How I Let Go of Perfection and Began to Do My Best Work

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This article first appeared on Happify

Here’s the wonderful irony: As a leadership coach, I spend a lot of time helping people let go of perfection. But when something important is at stake, I myself become entangled in its sticky tentacles.

And so it was a couple of weeks ago. I began writing an article on society’s obsession with health and wellness, a topic I’m deeply passionate about. I poured my heart out onto a Word document without even having a publication in mind. Soon enough, a substantive piece began to emerg, and, eager to take it to a wide audience, I became excited about submitting it to The New York Times.

That’s when the downward spiral began. With the Times came the pressure for the article to attain the highest standards of excellence. It had to be novel in thought and thorough in research. It had to be written impeccably and beautifully. It had to be perfect.

I wish I’d known at the time that I’d signed up for an endless and tormenting pursuit.

The next 10 days turned into a nightmare. My passion for the topic shifted into self-doubt and frustration, with intermittent moments of disgust, as I compared my writing to that of other Times writers. I toiled over each word by day and fretted over the final piece by night. I wanted it to be just right, but in my eagerness, began to suck the life out of it.

Perfection Kills

It had happened to me before. A few years ago, the instructor of my art class had arranged for us to paint a live model. Given my love for drawing faces and figures, I reveled in my class that morning. I was in a state of flow, capturing the fierceness of the model’s eyes, the skeletal defiance of her frame, the sharp contrasts in her rugged skin. At critique time, my classmates marveled at the choice of colors, the uncanny resemblance and the movement on the canvas. They shared their eagerness to see the finished piece after I’d finalized it at home.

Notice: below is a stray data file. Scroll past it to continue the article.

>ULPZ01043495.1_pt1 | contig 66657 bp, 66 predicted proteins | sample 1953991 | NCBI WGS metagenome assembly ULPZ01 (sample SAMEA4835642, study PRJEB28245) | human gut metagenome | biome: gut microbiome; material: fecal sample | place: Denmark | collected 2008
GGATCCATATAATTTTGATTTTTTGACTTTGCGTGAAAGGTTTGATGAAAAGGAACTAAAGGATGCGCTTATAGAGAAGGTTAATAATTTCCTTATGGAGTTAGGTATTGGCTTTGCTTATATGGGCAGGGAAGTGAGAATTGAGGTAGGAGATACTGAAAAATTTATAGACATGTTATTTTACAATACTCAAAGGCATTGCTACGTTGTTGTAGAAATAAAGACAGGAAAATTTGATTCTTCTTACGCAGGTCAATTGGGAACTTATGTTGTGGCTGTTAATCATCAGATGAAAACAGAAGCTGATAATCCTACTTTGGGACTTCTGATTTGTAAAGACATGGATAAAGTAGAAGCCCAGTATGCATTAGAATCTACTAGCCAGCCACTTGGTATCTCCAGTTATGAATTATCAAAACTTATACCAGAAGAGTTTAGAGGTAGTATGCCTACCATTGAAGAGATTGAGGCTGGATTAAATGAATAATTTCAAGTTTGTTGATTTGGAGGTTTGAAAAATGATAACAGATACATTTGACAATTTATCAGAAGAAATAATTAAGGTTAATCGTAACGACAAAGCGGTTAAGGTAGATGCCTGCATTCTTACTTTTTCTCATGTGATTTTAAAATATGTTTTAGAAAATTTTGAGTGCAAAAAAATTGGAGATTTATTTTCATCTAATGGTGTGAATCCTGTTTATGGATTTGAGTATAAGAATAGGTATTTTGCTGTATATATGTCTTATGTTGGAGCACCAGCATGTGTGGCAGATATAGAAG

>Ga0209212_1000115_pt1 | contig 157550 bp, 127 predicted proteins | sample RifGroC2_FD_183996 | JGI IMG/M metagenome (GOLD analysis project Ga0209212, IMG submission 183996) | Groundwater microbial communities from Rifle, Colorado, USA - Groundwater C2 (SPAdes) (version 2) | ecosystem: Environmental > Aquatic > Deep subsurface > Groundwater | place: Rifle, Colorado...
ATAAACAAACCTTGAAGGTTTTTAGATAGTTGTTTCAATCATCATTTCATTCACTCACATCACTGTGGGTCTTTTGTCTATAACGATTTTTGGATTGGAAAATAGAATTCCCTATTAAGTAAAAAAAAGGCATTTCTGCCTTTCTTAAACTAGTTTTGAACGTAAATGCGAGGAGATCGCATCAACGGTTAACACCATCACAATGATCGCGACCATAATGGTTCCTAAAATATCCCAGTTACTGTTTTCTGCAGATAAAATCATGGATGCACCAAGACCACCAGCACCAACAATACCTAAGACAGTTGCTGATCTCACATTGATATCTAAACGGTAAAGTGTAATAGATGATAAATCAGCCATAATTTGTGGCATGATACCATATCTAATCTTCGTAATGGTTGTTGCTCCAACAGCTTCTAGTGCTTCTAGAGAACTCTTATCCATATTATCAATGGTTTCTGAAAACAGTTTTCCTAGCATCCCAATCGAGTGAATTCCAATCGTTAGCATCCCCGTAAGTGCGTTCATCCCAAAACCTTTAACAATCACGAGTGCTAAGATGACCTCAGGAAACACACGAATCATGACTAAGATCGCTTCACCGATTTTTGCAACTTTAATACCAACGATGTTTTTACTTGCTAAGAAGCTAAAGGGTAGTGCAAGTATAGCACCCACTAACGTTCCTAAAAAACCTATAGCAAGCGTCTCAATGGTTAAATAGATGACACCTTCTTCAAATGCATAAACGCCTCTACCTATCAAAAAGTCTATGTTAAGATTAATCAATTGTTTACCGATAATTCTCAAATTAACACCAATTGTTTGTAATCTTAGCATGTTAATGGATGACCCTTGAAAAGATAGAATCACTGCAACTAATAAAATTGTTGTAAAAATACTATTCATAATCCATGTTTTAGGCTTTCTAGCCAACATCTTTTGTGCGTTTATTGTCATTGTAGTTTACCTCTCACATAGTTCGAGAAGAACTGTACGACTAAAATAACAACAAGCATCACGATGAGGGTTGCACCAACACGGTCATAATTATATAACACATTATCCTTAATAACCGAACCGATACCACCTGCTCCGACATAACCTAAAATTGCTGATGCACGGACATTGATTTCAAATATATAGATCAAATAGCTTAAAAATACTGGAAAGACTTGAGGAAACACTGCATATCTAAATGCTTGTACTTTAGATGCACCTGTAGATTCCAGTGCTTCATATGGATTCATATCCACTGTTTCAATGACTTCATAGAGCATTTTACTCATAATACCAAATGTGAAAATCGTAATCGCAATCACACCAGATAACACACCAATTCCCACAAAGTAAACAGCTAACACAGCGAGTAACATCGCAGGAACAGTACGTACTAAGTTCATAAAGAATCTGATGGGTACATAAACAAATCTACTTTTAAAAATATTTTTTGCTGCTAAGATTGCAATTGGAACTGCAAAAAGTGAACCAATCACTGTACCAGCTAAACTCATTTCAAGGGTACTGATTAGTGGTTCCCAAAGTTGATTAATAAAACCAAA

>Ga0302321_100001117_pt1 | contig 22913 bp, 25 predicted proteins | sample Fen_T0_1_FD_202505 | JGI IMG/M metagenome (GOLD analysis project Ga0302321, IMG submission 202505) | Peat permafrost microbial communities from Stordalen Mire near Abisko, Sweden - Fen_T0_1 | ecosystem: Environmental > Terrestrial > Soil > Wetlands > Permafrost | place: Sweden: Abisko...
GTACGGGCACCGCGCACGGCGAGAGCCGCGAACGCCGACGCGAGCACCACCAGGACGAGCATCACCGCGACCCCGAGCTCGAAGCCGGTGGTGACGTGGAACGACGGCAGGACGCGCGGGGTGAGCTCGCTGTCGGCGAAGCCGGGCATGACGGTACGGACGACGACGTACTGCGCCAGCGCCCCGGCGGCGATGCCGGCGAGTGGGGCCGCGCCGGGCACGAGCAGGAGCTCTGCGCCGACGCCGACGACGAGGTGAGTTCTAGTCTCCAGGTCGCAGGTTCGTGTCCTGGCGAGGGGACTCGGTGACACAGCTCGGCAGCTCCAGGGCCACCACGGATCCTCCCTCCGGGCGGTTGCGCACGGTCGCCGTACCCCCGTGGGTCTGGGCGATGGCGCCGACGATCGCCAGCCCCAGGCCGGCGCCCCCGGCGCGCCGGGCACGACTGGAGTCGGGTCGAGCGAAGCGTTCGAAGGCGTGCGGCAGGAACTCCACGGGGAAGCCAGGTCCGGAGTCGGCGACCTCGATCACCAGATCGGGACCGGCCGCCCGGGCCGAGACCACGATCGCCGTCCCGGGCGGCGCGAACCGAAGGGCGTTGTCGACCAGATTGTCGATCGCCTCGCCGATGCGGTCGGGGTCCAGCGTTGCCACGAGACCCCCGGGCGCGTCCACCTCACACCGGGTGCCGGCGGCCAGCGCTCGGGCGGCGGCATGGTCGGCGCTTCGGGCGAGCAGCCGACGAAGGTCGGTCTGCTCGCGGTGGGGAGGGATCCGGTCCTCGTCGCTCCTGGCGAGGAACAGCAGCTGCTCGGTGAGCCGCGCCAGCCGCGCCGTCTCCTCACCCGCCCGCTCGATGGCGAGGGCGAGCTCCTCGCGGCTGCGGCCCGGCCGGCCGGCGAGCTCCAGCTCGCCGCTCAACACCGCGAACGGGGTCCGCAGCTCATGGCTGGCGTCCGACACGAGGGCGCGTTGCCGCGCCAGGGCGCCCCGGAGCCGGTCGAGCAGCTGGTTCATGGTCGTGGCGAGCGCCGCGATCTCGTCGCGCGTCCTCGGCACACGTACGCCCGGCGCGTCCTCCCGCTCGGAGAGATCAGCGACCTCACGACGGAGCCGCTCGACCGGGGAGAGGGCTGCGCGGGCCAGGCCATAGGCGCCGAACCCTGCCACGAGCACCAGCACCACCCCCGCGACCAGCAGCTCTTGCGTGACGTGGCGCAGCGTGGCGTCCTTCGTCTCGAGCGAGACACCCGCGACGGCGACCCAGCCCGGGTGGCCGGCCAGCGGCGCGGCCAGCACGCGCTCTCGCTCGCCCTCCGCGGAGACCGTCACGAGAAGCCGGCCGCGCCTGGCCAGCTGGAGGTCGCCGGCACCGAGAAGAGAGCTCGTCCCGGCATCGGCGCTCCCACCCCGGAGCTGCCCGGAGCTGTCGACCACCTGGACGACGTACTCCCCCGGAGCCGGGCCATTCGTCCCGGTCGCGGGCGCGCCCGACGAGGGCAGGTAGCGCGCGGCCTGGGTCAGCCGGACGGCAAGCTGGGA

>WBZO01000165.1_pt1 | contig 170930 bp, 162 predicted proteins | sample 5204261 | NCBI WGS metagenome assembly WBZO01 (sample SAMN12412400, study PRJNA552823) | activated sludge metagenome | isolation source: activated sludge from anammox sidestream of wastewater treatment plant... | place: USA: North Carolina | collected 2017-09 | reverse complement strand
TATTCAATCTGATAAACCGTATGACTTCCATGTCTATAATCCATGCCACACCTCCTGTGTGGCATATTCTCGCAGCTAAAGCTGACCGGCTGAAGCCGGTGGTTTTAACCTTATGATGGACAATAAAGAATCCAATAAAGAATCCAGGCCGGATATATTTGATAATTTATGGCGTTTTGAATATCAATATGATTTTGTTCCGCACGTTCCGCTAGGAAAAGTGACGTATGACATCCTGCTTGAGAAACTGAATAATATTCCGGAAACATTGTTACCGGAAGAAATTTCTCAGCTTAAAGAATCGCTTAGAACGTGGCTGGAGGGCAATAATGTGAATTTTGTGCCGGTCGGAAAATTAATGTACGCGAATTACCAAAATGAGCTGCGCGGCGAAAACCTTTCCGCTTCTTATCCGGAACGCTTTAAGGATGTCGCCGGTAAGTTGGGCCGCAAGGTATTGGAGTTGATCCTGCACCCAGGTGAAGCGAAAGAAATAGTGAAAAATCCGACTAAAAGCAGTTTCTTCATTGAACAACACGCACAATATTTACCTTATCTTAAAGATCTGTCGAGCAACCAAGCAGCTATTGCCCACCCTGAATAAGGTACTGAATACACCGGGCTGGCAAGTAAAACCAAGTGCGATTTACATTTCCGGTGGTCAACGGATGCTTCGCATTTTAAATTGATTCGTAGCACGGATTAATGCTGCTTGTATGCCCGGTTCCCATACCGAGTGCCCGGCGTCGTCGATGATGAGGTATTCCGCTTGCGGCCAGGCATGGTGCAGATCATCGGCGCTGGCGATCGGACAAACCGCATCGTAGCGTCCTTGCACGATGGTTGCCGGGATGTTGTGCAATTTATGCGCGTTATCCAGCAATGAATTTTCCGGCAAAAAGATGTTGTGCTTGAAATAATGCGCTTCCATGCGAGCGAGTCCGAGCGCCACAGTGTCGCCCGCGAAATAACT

With the pressure to meet their expectations, I became subservient to the Draconian rule of perfection. I worked and reworked every brush stroke, attended to every minor detail, and honed each lash and thread. I felt none of the joy I’d experienced in class, but the group’s approval at the next one numbed me to my physical and emotional drain. On the Monday of our class, I proudly carried my masterpiece up the long set of stairs, my heart pumping loudly with anticipation. There was stunned silence as I set my canvas on the easel. And it spoke louder than their unanimous verdict: I’d killed the model.

And like any death, there was no way I could bring it back.

Perfection Wastes

I was flooded with memories of that fateful day as I scrolled through the now 10,347-word document that my writing and rewriting had produced—a mammoth that I’d eventually have to ruthlessly cut down to size. I breathed a sigh of relief as I realized that, thankfully, I hadn’t killed it yet. But there was disappointment in seeing that I hadn’t made it any better, either.

For all the time and energy I’d invested in it over the past 10 days, I’d simply ended up with many different and unfinished versions of the same article. I’d gone round and round in circles to simply come back to the same script and ideas I’d originally written down. Such is the dithering of perfection—an ineffective process that feels more like the circular and unproductive “itch” of rumination than the flow of creation. Even though I hadn’t destroyed my article, I’d spent many dark nights of the soul wondering whether I should simply give up.

Seeing the product of my obsessive tinkering before my very eyes led to a realization—and one that rescued me. At some point in our creative journey (and almost all journeys are creative), we hit a law of diminishing returns. Sometimes, it’s after our first attempt; sometimes, it’s after the fourteenth. The only way we find out is through perspective, as it brings a level of objectivity that’s often lost when we are our own (relentless) critics. Critical analysis helps with editing, but when it takes over, it’s like burning our antique furniture; because, we’ll never get the passion back.

When I was little, my art teacher would urge me to step away from my canvas and look at my painting with half-closed eyes. I’m learning that instead of examining our work under the microscope of perfection, we would all do well to look at it with fresh and dreamy eyes; the freshness of distance and the dreaminess of passion that made us write it in the first place.

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